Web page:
2015 National Book Awards: Young people's literature
The National Book Foundation unveiled the longlist for the Young People's Literature prize this morning.
The contenders range from a debut graphic novelist to seasoned veterans of the young adult genre.
The finalists will be announced Oct. 14, and the winner will be announced Nov. 18. How many can you read before then?
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National Book Awards longlist: Young People's Literature
"Simon vs. the Homo Sapiens Agenda" by Becky Albertalli
This a 21st-century coming-of-age — and coming out — story. Sixteen-year-old not-so-openly-gay Simon is pushed out of his comfort zone when an email falls into the wrong hands.
"Symphony for the City of the Dead: Dmitri Shostakovich and the Siege of Leningrad" by M.T. Anderson
Young readers with a love for history will fall deep into Anderson's story of the Siege of Leningrad during World War II, one of the longest and most destructive sieges in Western history. Anderson reveals how Russian composer Shostakovich and the Leningrad symphony played an unlikely role in this historical moment.
"The Thing About Jellyfish" by Ali Benjamin
When Suzy's best friend drowns, she's left to sort through the grief and anguish. She decides the true cause of the accident must have been a jellyfish sting, and retreats into her research to prove the theory. Kirkus Reviews called it "a painful story smartly told."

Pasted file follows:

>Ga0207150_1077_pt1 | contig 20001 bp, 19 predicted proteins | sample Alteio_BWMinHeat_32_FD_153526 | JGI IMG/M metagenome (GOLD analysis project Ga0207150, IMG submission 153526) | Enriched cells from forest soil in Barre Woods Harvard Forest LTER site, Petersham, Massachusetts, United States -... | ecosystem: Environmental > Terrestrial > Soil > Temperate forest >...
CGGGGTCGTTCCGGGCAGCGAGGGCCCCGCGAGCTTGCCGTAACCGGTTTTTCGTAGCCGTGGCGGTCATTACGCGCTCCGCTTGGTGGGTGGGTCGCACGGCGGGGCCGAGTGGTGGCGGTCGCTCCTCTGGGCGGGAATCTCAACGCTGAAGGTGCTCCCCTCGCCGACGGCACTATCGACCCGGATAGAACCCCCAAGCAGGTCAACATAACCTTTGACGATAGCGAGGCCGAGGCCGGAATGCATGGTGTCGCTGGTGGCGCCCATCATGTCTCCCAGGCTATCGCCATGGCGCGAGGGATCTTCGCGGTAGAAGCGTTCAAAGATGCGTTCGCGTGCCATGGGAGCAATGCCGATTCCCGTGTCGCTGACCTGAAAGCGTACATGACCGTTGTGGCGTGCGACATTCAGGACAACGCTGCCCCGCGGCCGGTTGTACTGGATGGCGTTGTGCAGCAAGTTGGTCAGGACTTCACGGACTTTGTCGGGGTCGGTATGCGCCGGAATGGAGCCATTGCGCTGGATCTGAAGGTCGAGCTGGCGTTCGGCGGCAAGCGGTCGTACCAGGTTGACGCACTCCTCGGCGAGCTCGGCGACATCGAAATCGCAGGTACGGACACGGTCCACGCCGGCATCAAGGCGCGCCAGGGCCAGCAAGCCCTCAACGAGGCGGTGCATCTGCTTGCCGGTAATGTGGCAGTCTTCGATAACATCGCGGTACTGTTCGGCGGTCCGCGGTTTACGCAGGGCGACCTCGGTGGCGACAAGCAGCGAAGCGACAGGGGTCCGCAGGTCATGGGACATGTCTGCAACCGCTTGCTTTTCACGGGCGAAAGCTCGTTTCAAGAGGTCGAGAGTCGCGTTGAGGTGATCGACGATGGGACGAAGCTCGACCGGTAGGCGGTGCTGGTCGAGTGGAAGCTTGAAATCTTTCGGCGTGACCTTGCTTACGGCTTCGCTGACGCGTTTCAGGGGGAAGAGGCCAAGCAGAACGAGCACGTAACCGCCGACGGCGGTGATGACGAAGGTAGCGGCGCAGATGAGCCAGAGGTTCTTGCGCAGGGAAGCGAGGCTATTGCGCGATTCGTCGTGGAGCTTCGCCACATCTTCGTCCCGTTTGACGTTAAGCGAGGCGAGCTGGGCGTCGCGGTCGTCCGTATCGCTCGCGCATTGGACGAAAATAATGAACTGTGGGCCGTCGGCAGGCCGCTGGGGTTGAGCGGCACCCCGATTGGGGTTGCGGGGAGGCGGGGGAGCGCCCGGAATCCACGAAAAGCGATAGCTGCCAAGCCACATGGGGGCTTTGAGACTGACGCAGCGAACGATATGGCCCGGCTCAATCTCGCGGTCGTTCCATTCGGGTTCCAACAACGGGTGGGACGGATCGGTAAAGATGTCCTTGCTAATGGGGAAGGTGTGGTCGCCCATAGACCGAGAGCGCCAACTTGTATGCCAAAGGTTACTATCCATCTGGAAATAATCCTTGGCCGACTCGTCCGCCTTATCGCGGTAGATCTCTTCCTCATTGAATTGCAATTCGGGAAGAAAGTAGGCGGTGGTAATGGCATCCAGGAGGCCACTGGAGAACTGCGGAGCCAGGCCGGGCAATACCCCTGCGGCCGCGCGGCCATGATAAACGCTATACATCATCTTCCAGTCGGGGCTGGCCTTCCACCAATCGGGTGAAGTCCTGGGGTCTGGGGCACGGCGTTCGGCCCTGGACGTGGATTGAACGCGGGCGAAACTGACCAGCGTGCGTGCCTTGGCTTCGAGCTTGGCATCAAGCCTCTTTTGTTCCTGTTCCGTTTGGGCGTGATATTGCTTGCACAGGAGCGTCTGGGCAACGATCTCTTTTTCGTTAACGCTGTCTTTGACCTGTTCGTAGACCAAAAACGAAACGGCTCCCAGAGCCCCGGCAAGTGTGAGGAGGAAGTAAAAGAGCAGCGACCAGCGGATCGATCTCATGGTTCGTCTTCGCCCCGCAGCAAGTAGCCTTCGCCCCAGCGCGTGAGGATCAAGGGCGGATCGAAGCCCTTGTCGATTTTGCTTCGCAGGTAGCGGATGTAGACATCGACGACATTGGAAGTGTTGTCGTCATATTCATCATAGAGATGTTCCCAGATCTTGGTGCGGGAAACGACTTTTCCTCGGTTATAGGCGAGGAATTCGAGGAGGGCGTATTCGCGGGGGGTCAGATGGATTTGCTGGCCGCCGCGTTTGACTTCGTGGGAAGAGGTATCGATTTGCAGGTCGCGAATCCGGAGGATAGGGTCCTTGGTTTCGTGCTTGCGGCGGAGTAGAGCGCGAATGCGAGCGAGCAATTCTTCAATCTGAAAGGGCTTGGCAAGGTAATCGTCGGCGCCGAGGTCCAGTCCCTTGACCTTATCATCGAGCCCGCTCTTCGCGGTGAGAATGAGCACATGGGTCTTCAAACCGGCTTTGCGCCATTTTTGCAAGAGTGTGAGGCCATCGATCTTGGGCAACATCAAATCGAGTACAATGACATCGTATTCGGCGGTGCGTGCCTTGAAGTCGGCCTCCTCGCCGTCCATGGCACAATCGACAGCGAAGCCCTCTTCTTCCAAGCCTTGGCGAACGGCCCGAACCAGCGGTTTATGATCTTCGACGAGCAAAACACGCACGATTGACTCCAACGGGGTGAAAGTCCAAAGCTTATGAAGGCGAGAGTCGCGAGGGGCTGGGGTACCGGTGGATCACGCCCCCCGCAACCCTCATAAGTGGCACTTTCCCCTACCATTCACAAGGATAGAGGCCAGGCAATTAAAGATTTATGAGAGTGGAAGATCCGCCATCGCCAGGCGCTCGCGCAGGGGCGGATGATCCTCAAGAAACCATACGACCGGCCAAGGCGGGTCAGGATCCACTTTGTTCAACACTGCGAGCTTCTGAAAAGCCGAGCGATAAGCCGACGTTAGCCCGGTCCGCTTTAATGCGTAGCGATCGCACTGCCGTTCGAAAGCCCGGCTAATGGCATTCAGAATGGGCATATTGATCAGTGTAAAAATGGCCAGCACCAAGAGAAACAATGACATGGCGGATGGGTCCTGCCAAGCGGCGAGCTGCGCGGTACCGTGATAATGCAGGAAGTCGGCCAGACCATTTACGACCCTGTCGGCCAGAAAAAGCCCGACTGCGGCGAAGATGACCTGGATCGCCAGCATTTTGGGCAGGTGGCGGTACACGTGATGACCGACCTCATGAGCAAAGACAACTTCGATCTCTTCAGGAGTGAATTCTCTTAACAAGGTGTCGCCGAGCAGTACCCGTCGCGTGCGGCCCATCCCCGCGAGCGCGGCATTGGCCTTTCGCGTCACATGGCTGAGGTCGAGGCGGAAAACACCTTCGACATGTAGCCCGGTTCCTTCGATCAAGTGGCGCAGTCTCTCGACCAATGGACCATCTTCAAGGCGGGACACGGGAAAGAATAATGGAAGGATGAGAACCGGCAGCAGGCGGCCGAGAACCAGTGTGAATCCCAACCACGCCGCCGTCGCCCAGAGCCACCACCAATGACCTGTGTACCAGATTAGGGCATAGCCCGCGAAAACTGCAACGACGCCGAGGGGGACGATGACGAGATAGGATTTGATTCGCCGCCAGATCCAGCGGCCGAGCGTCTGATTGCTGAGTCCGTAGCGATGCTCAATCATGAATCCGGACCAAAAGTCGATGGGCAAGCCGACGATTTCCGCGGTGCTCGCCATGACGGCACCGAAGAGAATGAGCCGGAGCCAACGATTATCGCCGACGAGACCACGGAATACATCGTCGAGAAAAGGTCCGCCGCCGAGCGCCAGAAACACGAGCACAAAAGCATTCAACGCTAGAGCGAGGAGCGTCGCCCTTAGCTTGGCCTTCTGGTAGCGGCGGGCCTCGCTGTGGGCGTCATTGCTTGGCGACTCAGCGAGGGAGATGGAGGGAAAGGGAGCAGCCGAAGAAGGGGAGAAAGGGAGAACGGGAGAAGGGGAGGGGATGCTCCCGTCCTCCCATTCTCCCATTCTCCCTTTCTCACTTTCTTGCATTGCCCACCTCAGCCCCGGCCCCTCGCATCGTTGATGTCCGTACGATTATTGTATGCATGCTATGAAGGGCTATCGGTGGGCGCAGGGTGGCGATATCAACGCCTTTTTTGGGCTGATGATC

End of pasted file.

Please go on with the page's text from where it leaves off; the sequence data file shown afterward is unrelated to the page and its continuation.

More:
"Walk on Earth a Stranger" by Rae Carson
Settle in for an epic saga: This is the first in a new trilogy from Carson. A young woman with the magical ability to sense gold sets out on a journey in the middle of the American Gold Rush.
"This Side of Wild: Mutts, Mares, and Laughing Dinosaurs" by Gary Paulsen
Best known for "Hatchet," Paulsen returns to the wilderness with a collection of true stories about his relationships to animals.
"Bone Gap" by Laura Ruby
Ruby brings readers along on the stories of two lives, changed forever. She follows Roza, a young girl kidnapped from a small Midwestern town, and Finn, the only witness to the crime.
"X: A Novel" by Ilyasah Shabazz, with Kekla Magoon
Co-written with Malcolm X's daughter, this novel tells the story the civil rights leader from his childhood to age 20, when he started on the path that would make him a household name.
"Most Dangerous: Daniel Ellsberg and the Secret History of the Vietnam War" by Steve Sheinkin
Sheinkin writes nonfiction for children, and never shies away from a complicated story. In "Most Dangerous," he tackles the story of Ellsberg, and how he transformed from a government analyst to the "most dangerous man in America" during the Vietnam War.
"Challenger Deep" by Neal Shusterman
Caden Bosch lives in two worlds: In one, he's a regular high school student, though he's becoming more paranoid every day. In the other, he's on board a ship bound for Challenger Deep, the deepest known point in the oceans. Shusterman's novel tackles the issue of teen mental illness with honesty and heart.
"Nimona" by Noelle Stevenson
Stevenson melds medieval lore with modern technology in her debut graphic novel. Nimona is a shape-shifting, sidekick to a supervillain — but she's also a hero in her own right.